Icom CI-V USB/TTL Rig Cable Design Using the FTDI Chipset

July 25th, 2011 § 44 comments § permalink

I spent some time this weekend with the fine folks over at NYC Resistor hacking on some ham radio related stuff. We took a crack at a USB CI-V interface for an Icom radio. Googling around, we found lots of level converters for RS-232 serial ports, but very little with USB in mind. In addition, most of the circuit designs for homebrew cable assemblies were quite complicated, and generally speaking, published in about 1992.

It turns out that the Icom CI-V interface is TTL-based, with the TX/RX cables bridged together, with a ground reference on the sleeve of the 3.5mm connector. Given the popularity of Arduino and similar chipsets that require a TTL serial interface to program and operate, we figured we could do better with a prefabricated USB-TTL cable like the TTL-232R-5V from FTDI. It turns out the resulting build is stupid-easy.

Here’s a diagram of the resulting assembly, for those who are searching for how to do this:

We turned out to require a stereo Ring-Tip-Sleeve connector rather than a mono two-conductor one, despite much documentation claiming the contrary. Your mileage may vary.

If necessary, one could also use the RTS/CTS contact-closure as a push-to-talk switch setup, which most of the popular ham radio software packages support. The total cost of this assembly is roughly $20, which is how much the cable costs. To cut costs even further (down to about $5), you could hack this together using the bare FT232RQ chip which you can get from Mouser for $4.95 as of this writing. In any case, this is a pretty massive improvement over the $60 that Icom likes to charge for the equivalent.

The drivers are available for all major platforms and are bundled in the Linux kernel already so the additional software needs are minimal for this over a ‘traditional’ RS-232 cable. We tested this on Mac, Linux, and Windows with perfect results.

Puppet, Mercurial and Syntax-Checking

July 15th, 2011 § 0 comments § permalink

I am a frequent user of Puppet for system administration, and have given a couple of presentations on how to use Puppet in a security-focused shop. One of the things I’ve found is that revision-control of the puppet configuration via an SCM is a huge win and helps enormously in troubleshooting issues and rolling back errors. Since a large part of Puppet’s configuration is essentially an interpreted language with a real syntax, it makes sense to enforce valid syntax, either at commit-time or push-time, particularly since Puppet’s syntax is quite irritating and prone to error. Searching around, I couldn’t find anyone who had done this with Mercurial, since apparently Git or SVN are the weapons of choice in the Puppet community. Since I work at a Mercurial shop, I adapted this script. Here’s how to make it work:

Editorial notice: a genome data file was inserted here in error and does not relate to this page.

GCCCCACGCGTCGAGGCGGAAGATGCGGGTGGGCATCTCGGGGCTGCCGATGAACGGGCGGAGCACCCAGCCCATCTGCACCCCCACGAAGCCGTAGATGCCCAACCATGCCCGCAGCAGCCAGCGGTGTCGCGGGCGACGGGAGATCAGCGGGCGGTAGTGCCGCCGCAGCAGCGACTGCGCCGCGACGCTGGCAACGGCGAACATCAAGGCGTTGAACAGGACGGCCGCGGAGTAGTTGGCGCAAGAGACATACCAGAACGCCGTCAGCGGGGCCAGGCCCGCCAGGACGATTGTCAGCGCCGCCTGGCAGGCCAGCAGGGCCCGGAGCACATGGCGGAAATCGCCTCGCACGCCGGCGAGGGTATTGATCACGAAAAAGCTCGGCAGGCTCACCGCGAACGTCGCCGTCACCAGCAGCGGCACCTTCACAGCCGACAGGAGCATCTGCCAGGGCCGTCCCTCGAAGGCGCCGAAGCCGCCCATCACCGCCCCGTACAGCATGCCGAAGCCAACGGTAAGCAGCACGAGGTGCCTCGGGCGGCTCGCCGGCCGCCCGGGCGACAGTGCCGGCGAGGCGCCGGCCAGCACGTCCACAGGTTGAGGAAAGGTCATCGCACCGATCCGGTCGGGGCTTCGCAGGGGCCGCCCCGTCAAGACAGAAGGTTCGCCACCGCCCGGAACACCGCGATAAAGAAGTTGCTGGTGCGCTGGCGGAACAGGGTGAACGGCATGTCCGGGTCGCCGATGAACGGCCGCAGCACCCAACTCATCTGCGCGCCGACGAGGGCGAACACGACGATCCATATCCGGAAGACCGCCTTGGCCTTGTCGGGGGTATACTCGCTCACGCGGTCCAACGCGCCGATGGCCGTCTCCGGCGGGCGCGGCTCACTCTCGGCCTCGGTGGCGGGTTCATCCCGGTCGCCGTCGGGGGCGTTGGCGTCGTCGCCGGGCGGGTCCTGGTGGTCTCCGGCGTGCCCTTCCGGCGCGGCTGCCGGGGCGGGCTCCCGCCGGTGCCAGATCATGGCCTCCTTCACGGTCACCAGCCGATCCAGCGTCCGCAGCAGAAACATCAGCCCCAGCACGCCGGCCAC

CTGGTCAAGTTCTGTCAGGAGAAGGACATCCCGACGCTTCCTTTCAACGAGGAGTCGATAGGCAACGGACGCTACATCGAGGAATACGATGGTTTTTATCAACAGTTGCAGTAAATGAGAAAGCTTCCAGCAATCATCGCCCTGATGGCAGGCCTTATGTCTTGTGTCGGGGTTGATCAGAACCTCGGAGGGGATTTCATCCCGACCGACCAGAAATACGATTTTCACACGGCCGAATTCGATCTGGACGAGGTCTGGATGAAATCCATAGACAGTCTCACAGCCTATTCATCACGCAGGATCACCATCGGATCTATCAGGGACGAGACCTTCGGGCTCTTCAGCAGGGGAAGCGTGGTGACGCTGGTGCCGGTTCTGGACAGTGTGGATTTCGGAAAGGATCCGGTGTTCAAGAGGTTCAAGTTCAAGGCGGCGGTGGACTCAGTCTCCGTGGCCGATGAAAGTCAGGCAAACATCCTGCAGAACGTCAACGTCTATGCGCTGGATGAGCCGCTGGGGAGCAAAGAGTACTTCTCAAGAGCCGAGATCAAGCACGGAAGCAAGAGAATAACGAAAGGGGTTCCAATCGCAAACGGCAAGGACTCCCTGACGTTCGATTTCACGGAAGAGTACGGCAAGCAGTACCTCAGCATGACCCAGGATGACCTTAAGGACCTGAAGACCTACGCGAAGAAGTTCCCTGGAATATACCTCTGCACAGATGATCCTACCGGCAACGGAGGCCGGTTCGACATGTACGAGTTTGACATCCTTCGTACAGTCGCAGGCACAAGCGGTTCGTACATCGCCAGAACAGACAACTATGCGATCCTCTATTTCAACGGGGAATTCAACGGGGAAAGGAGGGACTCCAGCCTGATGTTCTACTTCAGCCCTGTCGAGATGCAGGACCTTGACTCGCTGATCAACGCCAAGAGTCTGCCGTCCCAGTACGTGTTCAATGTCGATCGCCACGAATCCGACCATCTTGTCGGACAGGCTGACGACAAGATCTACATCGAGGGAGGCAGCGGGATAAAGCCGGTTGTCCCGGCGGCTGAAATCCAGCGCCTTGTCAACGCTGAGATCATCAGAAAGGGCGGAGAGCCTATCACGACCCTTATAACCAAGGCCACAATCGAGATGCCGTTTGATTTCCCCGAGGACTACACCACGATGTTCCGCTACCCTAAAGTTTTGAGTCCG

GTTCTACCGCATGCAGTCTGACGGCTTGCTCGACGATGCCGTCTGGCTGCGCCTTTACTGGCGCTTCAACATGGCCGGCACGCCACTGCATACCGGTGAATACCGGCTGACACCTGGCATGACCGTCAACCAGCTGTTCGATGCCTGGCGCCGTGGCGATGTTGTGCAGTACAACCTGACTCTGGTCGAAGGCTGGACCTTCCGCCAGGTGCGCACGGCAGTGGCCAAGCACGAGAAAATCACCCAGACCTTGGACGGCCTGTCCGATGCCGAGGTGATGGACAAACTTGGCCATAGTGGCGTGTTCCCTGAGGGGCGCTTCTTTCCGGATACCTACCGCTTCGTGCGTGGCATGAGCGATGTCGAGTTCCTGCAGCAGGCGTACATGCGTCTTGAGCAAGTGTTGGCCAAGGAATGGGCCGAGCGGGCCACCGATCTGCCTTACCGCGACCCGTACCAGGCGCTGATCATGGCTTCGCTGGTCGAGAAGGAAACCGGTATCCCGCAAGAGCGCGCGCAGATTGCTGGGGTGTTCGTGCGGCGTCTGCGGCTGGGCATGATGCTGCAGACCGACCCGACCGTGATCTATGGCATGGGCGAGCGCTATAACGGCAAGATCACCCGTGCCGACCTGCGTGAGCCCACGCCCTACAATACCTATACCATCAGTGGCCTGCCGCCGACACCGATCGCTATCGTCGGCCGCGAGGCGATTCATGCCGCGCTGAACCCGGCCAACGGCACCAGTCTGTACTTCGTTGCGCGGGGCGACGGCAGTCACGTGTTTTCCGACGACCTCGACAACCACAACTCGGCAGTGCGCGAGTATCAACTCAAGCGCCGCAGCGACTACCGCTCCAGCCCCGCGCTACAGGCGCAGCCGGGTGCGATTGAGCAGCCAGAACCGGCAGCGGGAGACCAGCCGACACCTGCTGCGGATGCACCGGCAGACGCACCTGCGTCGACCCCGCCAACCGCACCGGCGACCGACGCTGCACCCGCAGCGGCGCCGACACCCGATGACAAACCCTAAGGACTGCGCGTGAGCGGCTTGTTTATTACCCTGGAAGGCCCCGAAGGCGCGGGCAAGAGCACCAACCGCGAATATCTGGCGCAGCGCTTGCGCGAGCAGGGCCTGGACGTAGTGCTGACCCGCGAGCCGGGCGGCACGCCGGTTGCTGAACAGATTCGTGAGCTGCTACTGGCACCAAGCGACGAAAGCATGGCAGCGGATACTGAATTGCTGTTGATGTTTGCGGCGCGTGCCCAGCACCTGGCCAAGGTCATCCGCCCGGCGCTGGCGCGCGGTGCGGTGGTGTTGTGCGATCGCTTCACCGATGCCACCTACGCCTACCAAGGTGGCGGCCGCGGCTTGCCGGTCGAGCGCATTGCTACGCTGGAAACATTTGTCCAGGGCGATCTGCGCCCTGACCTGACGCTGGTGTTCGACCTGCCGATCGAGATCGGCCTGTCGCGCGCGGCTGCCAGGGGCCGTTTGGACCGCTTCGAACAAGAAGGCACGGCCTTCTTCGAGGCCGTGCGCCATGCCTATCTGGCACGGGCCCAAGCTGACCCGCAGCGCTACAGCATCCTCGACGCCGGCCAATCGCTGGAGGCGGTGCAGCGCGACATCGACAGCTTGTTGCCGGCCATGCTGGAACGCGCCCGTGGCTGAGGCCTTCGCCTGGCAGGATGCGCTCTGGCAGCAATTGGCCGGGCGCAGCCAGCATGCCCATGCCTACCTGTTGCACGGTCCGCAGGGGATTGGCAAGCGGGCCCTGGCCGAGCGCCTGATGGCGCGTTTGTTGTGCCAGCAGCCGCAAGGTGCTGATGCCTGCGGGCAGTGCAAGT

1. Put this shell script somewhere world-executable:
    echo "Starting puppet syntax check"
    # Create a tempfile
    tempfile=`mktemp -t puppet_syntax`
    # Get a list of all modified files
    hg log -r tip --template "{files}\n" | sort | uniq > $tempfile
    # Walk through our list
    for line in $(< $tempfile); do
            # Check that it's actually a puppet file
            if [ `echo $line | grep -E "\.pp$"` ]
    		echo "Found puppet file $line"
    		hg cat -r tip $line | puppet --parseonly
                    if [ $? -ne 0 ]
                            rm -f $tempfile
                            echo "Puppet parse error found"
                            exit -1
    		echo "Puppet file valid: $line"
    rm -f $tempfile
    exit 0


  2. If you use a central repository that you keep your code in, you’ll probably want to use Mercurial’s ‘pretxnchangegroup’ hook. Put this section in the hgrc file for the repo in question; you may need to add the file in /path/to/repo/.hg if it doesn’t exist:
    pretxnchangegroup = /usr/local/bin/puppet-syntax-check.sh
  3. That should be about it. Next time you push a changeset to your central repository, the script will be invoked. Note that only files that end in .pp will be syntax-checked. Your repository probably contains multiple sorts of configuration files which obviously won’t conform to the Puppet syntax. If the check fails, the central repository will roll back the transaction, and you’ll have to push a changeset which results in the ‘tip’ revision containing valid syntax.